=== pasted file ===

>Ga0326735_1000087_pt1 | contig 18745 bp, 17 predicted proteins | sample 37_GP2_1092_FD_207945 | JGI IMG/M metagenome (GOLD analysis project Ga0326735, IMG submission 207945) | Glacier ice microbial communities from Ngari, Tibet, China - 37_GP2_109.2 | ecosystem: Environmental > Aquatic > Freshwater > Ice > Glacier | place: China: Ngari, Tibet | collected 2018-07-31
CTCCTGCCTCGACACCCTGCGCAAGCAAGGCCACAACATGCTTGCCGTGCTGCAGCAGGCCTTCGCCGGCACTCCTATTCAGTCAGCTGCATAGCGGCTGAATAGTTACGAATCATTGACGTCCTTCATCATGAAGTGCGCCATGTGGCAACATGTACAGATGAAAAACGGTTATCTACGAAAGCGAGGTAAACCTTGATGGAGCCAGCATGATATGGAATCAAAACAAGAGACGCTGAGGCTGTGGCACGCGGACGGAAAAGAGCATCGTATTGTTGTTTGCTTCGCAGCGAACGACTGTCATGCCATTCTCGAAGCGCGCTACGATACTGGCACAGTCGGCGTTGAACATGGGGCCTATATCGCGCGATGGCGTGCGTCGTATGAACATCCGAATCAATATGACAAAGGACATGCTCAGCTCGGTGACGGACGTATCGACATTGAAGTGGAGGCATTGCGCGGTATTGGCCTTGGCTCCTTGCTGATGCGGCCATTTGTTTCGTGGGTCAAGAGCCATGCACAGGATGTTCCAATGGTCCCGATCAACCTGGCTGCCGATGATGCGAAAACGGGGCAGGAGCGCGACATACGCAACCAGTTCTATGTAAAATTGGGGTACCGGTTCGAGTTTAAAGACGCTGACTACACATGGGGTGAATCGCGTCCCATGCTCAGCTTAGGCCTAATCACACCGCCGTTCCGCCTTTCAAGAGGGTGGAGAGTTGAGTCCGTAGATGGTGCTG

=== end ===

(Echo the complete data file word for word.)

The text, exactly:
>Ga0326735_1000087_pt1 | contig 18745 bp, 17 predicted proteins | sample 37_GP2_1092_FD_207945 | JGI IMG/M metagenome (GOLD analysis project Ga0326735, IMG submission 207945) | Glacier ice microbial communities from Ngari, Tibet, China - 37_GP2_109.2 | ecosystem: Environmental > Aquatic > Freshwater > Ice > Glacier | place: China: Ngari, Tibet | collected 2018-07-31
CTCCTGCCTCGACACCCTGCGCAAGCAAGGCCACAACATGCTTGCCGTGCTGCAGCAGGCCTTCGCCGGCACTCCTATTCAGTCAGCTGCATAGCGGCTGAATAGTTACGAATCATTGACGTCCTTCATCATGAAGTGCGCCATGTGGCAACATGTACAGATGAAAAACGGTTATCTACGAAAGCGAGGTAAACCTTGATGGAGCCAGCATGATATGGAATCAAAACAAGAGACGCTGAGGCTGTGGCACGCGGACGGAAAAGAGCATCGTATTGTTGTTTGCTTCGCAGCGAACGACTGTCATGCCATTCTCGAAGCGCGCTACGATACTGGCACAGTCGGCGTTGAACATGGGGCCTATATCGCGCGATGGCGTGCGTCGTATGAACATCCGAATCAATATGACAAAGGACATGCTCAGCTCGGTGACGGACGTATCGACATTGAAGTGGAGGCATTGCGCGGTATTGGCCTTGGCTCCTTGCTGATGCGGCCATTTGTTTCGTGGGTCAAGAGCCATGCACAGGATGTTCCAATGGTCCCGATCAACCTGGCTGCCGATGATGCGAAAACGGGGCAGGAGCGCGACATACGCAACCAGTTCTATGTAAAATTGGGGTACCGGTTCGAGTTTAAAGACGCTGACTACACATGGGGTGAATCGCGTCCCATGCTCAGCTTAGGCCTAATCACACCGCCGTTCCGCCTTTCAAGAGGGTGGAGAGTTGAGTCCGTAGATGGTGCTG